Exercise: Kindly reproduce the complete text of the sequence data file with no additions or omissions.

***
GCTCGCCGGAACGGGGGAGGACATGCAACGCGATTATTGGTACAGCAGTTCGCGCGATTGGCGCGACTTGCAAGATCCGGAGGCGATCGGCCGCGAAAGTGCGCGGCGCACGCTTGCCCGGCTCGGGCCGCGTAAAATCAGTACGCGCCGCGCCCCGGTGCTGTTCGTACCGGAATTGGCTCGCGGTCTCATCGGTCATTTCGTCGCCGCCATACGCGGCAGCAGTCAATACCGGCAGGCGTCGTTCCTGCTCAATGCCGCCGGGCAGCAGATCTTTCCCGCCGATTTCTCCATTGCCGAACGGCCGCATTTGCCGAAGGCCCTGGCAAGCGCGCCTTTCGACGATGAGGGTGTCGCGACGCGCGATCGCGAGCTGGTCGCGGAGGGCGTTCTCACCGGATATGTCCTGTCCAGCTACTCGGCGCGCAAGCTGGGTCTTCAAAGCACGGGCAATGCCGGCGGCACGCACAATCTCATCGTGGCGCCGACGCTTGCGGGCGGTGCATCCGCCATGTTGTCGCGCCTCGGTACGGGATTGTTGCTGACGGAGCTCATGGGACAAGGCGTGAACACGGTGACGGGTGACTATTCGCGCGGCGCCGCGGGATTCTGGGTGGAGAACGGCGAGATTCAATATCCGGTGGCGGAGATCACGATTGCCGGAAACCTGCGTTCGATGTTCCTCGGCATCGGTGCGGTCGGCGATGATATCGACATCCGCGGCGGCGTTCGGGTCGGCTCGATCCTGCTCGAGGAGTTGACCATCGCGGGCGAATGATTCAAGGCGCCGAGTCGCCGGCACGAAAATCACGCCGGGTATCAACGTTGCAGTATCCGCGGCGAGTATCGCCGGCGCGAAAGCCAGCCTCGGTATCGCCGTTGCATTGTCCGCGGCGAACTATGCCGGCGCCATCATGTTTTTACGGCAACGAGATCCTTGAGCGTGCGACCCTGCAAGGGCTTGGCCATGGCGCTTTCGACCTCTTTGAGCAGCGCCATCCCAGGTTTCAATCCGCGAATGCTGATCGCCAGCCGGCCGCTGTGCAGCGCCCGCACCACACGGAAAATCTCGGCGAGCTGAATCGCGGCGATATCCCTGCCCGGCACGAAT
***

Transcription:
GCTCGCCGGAACGGGGGAGGACATGCAACGCGATTATTGGTACAGCAGTTCGCGCGATTGGCGCGACTTGCAAGATCCGGAGGCGATCGGCCGCGAAAGTGCGCGGCGCACGCTTGCCCGGCTCGGGCCGCGTAAAATCAGTACGCGCCGCGCCCCGGTGCTGTTCGTACCGGAATTGGCTCGCGGTCTCATCGGTCATTTCGTCGCCGCCATACGCGGCAGCAGTCAATACCGGCAGGCGTCGTTCCTGCTCAATGCCGCCGGGCAGCAGATCTTTCCCGCCGATTTCTCCATTGCCGAACGGCCGCATTTGCCGAAGGCCCTGGCAAGCGCGCCTTTCGACGATGAGGGTGTCGCGACGCGCGATCGCGAGCTGGTCGCGGAGGGCGTTCTCACCGGATATGTCCTGTCCAGCTACTCGGCGCGCAAGCTGGGTCTTCAAAGCACGGGCAATGCCGGCGGCACGCACAATCTCATCGTGGCGCCGACGCTTGCGGGCGGTGCATCCGCCATGTTGTCGCGCCTCGGTACGGGATTGTTGCTGACGGAGCTCATGGGACAAGGCGTGAACACGGTGACGGGTGACTATTCGCGCGGCGCCGCGGGATTCTGGGTGGAGAACGGCGAGATTCAATATCCGGTGGCGGAGATCACGATTGCCGGAAACCTGCGTTCGATGTTCCTCGGCATCGGTGCGGTCGGCGATGATATCGACATCCGCGGCGGCGTTCGGGTCGGCTCGATCCTGCTCGAGGAGTTGACCATCGCGGGCGAATGATTCAAGGCGCCGAGTCGCCGGCACGAAAATCACGCCGGGTATCAACGTTGCAGTATCCGCGGCGAGTATCGCCGGCGCGAAAGCCAGCCTCGGTATCGCCGTTGCATTGTCCGCGGCGAACTATGCCGGCGCCATCATGTTTTTACGGCAACGAGATCCTTGAGCGTGCGACCCTGCAAGGGCTTGGCCATGGCGCTTTCGACCTCTTTGAGCAGCGCCATCCCAGGTTTCAATCCGCGAATGCTGATCGCCAGCCGGCCGCTGTGCAGCGCCCGCACCACACGGAAAATCTCGGCGAGCTGAATCGCGGCGATATCCCTGCCCGGCACGAAT